No discussion (or debate) about D.C.’s Height Act is complete without mention of T.F. Schneider’s Cairo Apartment Building on Q Street NW. The 1894 construction of the gorgeous building was the catalyst for the building height restrictions we know and love today.
It is fortuitous for Schneider that the building caused such an impression. He’s lucky that we remember him for this lovely building and for the fantastic tree-lined block of Q Street row-houses between 17th and 18th Streets that he built as a speculative venture for well-to-do families when the area began to thrive. Because we could remember T.F. for the chilly murders committed by his crazy brother Howard in 1892 on that same Q Street block or for Howard’s subsequent sensational trial and execution:
It was at 8 o’clock on the evening of Sunday, January 31, 1892, that [Howard J.] Schneider shot his wife, Amanda Hamlink Schneider, and his brother-in-law, Frank Hamlink, almost in front of their father’s door, on  Q Street between Seventeenth and Eighteenth. Schneider was a young electrician when he met Amanda Hamlink, in the summer of 1891. He was of good family, not a bad-looking young fellow, who dressed well and drove fast horses. He made love to the young lady, became engaged to her, and one day in June when they were out driving he produced a marriage license and threatened to shoot himself unless she married him at once. Miss Hamlink yielded, and a minister in Hyattsville performed the ceremony.
The marriage was kept a secret until fall, when the young woman’s father discovered it. Then there was a scene, the father suspecting at first that the marriage had been a fraud, and requiring Schneider to produce the certificate. After that Schneider went to the Hamlink house to live. His cruelties made the life of his wife an unhappy one. More than once he threatened to shoot her. Finally he began staying out late at night, and after due warning was locked out from the Hamlink house.
About this time, a few weeks before the tragedy, he became enamored of a young girl from Virginia who was visiting [her sister who also lived on that same Q Street block]. He determined to secure a divorce from his wife, and made preparations to go to Chicago. On the Sunday evening of the tragedy he had sent a colored man to the house with a note asking if his wife intended to live with him. While he was waiting for an answer across the street from the house, his wife, with her brother and sister, walked down Q Street from Eighteenth. Schneider crossed over to them, leaving his chum, Marion Appleby on the south side of the street. Grasping at his wife roughly by the wrist, he told her he wanted to speak to her. The brother interfered. Schneider drew a revolver and fired five shots. Three of them entered the body of his wife, whom he still held by the hand, one pierced Frank Hamlink’s breast, and the fifth crashed through the window of the Hamlink house.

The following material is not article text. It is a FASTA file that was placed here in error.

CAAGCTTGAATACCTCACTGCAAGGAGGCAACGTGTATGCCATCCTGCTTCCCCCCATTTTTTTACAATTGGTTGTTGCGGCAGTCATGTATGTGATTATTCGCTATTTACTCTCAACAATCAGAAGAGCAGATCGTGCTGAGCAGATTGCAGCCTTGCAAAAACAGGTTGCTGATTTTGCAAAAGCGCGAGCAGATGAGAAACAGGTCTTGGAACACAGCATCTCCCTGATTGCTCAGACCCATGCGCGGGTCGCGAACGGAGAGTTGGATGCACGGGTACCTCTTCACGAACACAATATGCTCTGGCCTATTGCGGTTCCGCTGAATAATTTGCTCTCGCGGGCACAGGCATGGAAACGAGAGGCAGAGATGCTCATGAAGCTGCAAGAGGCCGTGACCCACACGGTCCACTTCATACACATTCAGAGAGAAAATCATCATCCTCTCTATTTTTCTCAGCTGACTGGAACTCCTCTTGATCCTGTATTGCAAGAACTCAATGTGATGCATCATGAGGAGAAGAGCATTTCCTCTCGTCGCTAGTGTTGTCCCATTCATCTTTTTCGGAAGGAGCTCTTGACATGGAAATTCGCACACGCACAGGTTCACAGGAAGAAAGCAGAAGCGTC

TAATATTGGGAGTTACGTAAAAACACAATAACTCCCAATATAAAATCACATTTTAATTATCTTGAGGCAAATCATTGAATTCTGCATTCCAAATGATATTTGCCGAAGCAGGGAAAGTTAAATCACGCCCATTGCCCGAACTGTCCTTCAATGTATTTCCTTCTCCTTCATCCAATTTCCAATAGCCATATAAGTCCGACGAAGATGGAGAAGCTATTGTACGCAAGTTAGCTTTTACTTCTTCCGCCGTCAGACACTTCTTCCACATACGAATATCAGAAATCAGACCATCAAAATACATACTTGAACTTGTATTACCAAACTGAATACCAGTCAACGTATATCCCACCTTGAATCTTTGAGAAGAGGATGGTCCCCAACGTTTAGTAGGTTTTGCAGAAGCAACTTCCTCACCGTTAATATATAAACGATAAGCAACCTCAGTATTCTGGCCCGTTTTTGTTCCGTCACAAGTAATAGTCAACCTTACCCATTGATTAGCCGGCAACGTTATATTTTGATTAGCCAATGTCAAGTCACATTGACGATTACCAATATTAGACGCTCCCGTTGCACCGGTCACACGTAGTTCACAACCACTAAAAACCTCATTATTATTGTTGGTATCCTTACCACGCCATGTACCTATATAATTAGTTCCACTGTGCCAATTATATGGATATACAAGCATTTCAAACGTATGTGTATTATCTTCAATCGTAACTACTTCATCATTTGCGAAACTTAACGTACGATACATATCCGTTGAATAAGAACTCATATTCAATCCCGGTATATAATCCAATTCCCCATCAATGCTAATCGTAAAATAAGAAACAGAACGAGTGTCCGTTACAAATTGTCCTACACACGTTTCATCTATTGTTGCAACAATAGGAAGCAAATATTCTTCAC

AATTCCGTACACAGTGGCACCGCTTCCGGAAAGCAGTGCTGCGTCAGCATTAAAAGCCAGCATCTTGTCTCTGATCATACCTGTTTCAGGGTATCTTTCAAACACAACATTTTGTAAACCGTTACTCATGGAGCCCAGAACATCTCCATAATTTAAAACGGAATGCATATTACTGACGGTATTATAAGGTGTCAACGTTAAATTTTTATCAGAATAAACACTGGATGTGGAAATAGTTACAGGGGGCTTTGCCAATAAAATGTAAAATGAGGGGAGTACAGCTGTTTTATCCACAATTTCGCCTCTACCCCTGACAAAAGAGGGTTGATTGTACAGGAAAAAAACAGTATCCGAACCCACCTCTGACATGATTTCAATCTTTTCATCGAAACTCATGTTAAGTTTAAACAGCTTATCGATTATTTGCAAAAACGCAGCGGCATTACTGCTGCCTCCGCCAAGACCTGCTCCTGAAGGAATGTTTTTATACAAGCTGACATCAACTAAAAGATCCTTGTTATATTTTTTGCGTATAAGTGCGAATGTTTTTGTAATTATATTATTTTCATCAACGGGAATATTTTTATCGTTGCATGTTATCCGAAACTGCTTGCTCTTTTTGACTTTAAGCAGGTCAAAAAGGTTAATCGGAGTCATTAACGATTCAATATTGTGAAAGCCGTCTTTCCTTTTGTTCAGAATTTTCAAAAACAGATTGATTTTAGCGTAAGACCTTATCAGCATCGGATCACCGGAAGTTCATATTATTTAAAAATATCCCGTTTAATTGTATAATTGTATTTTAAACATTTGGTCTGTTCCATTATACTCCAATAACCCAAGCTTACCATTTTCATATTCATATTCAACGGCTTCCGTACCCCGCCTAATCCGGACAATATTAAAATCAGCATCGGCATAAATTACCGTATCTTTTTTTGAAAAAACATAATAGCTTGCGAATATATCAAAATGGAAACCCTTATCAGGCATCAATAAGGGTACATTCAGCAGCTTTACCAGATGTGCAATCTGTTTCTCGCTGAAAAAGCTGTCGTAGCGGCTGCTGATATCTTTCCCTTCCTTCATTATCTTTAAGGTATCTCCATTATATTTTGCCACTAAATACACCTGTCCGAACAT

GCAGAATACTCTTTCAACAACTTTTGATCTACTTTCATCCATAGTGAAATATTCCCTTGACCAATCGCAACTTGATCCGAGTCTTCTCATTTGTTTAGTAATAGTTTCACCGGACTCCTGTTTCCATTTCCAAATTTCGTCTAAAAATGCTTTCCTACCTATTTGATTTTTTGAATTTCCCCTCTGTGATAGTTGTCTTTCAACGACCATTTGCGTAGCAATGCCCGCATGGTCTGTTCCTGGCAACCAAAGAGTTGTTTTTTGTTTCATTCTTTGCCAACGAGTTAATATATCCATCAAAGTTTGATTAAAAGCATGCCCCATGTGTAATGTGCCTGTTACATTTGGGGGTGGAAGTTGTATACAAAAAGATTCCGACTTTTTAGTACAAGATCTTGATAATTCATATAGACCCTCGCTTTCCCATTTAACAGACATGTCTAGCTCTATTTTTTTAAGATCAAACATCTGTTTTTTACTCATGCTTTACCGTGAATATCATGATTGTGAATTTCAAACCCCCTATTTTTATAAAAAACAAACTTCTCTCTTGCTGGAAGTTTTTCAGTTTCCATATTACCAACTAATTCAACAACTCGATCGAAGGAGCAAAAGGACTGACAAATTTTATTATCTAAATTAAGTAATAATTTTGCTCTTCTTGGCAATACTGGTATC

Frank Hamlink fell into the street, dying almost instantly. Mrs. Schneider was able to walk into the house. She languised until the 6th of February, and left a dying declaration detailing the circumstances of the crime.
Howard Schneider threw down his revolver by the body of Frank Hamlink and fled. Within a half hour he walked into the nearest police station and gave himself up, saying he did the deed in self-defense.
1733 Q Street. The Hamlink House.
Although most of us have never heard a thing about it, Howard Schneider’s trial was one of the most infamous the city has ever experienced. The Washington Post’s April 10, 1892 edition (the day after the verdict) was the largest edition it had ever published up to that time. 10,000 additional copies and an extra came off the presses.
Many witnesses were called, and in a dramatic twist, most of them lived on T.F.’s block of Q Street row houses. This meant that they knew both the Hamlink and Schneider families and some were still indebted to T.F. for their property. When T.F. took the stand, he was accused of intimidating some of his neighbors. In one instance, he had sold a Q Street row house to a Mr. Bean and still held 2 notes for $2000 against him. Before Mrs. Bean testified at trial, T.F. had told the Beans that he could renew the note. After she testified, T.F. wrote Mr. Bean that he would no longer do so because he was unsatisfied with his wife’s testimony.
Howard and his friends did their best to plant evidence that he acted in self-defense, but the prosecution was able to debunk most of these details. They proved that Howard stole Hamlink’s gun, shot him with it, and then threw it by his body. They showed that Howard planted a second gun and that he created fake bullet holes in his own clothing.
Perhaps the most telling and dramatically sad testimony of the trial came from Mrs. Schneider, Howard and T.F.’s mother, who was forced to describe the mental instability of her son. Of Howard, she said:
He was always talking to himself in his room…and would swear at me or some imaginary person. When I went upstairs to remonstrate with him he would slam the door and swear. He would leave the house after breakfast in pleasant spirits, and would return to lunch out of temper. Often he would break out at the table violently. He had trouble with everyone with whom he had dealings, and always complained that they were against him. He was constantly making appointments and failing to keep them.
Photo by Washington Post archives.
Howard’s important family bought him good lawyers, but that was all they could do to help him. For the year after he was convicted of the murders and sentenced to death, his attorneys appealed to overturn the conviction on insanity grounds. They brought the case as high as the U.S. Supreme Court, which refused to step in. On March 17, 1893, after President Cleveland denied clemency, Howard J. Schneider was hanged in the D.C. District jail.
Here are some pictures of T.F. Schneider’s buildings to help you forget about his brother: